In the realm of supermarket shopping, there’s nothing quite as frustrating as parking your car and realising you left all of your reusable plastic bags at home.
Because that’s always when you remember – when you’ve parked the car.
You grab your money and reach for your stash of reusable bags, and that’s when it hits you: they’re still in the cupboard or stuffed in the third drawer or under the sink.
ARTICLE CONTINUES AFTER THIS ADVERTISEMENT
It’s not the 15c per plastic bag that is annoying, so much as the knowledge that you’re going to bring home even more plastic to add to the 6 or 7 dozen bags already crammed into your kitchen’s crevices.
The upshot to all of this, however, is the benefit to the environment.
Since Coles and Woolworths implemented a blanket ban on plastic bags starting on July 1 last year (and many other smaller retailers followed suit), consumption of plastic bags has dropped by a whopping 80%.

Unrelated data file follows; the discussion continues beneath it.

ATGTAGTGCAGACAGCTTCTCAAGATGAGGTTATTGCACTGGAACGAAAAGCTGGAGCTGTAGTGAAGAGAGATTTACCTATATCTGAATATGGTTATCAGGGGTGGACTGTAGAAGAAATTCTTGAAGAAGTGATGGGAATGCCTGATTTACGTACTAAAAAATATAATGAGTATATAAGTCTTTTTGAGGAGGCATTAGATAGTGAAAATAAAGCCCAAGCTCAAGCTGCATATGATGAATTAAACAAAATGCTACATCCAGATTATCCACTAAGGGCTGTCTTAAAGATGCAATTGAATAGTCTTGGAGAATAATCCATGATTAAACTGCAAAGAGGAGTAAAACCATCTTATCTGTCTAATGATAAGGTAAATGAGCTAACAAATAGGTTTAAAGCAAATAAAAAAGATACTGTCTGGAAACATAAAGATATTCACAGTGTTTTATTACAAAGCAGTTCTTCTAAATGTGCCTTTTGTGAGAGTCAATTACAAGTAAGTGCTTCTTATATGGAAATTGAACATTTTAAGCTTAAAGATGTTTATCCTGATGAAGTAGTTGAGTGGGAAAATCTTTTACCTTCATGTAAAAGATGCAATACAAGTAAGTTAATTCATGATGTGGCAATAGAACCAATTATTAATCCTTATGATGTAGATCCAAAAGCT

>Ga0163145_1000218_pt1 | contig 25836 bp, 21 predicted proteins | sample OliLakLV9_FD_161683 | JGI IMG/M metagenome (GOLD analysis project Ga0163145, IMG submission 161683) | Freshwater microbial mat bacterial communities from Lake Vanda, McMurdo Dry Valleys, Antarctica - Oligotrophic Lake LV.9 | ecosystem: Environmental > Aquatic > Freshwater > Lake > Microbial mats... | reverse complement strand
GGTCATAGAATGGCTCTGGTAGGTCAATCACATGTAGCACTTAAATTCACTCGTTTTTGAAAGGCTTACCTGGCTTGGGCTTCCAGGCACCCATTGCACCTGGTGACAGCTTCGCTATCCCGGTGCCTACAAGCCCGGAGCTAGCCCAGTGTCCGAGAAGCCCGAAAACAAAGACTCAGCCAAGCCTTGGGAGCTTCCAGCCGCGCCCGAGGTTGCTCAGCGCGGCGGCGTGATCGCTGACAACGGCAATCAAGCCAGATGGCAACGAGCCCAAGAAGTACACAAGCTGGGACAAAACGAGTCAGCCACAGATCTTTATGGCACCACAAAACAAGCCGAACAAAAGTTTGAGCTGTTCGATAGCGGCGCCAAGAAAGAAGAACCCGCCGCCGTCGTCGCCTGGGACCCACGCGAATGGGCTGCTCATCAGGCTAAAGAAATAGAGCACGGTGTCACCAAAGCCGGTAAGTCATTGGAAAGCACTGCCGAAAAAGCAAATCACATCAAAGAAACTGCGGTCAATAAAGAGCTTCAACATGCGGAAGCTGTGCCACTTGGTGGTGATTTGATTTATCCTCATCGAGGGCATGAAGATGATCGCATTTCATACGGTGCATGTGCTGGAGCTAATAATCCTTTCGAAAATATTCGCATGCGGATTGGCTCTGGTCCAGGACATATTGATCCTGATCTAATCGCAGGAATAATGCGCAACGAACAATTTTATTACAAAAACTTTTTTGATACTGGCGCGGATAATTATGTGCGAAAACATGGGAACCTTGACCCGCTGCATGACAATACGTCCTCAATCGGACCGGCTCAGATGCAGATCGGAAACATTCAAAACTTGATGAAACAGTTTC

The National Retail Association (NRA) estimates that a total of 1.5 billion single-use plastic carry bags were eliminated in the first three months following the self-imposed ban.
“Some retailers are reporting reduction rates as high as 90 per cent,” says David Stout, NRA Manager of Industry Policy.
“The major supermarkets have also diverted the profits from the sales of alternative bags to the community sector, with groups such as Landcare, Clean Up Australia, Little Athletics Australia, SecondBite and Guide Dog being the beneficiaries.”
This is fantastic news.
In saying that…
Where are the stats on the increased purchase rates of plastic bin-liners?
And doggie do-do bags, for those walking their pets?
We used to reuse our supermarket plastic bags for both of these purposes, meaning we’ve had to buy plastic bags to compensate – and we can’t be the only ones.
Single use consumption might be down by billions of units, but is there a correlating upward swing in the purchase of other types of plastic bags?
I must admit, the sceptic in me wonders if this paints the full picture.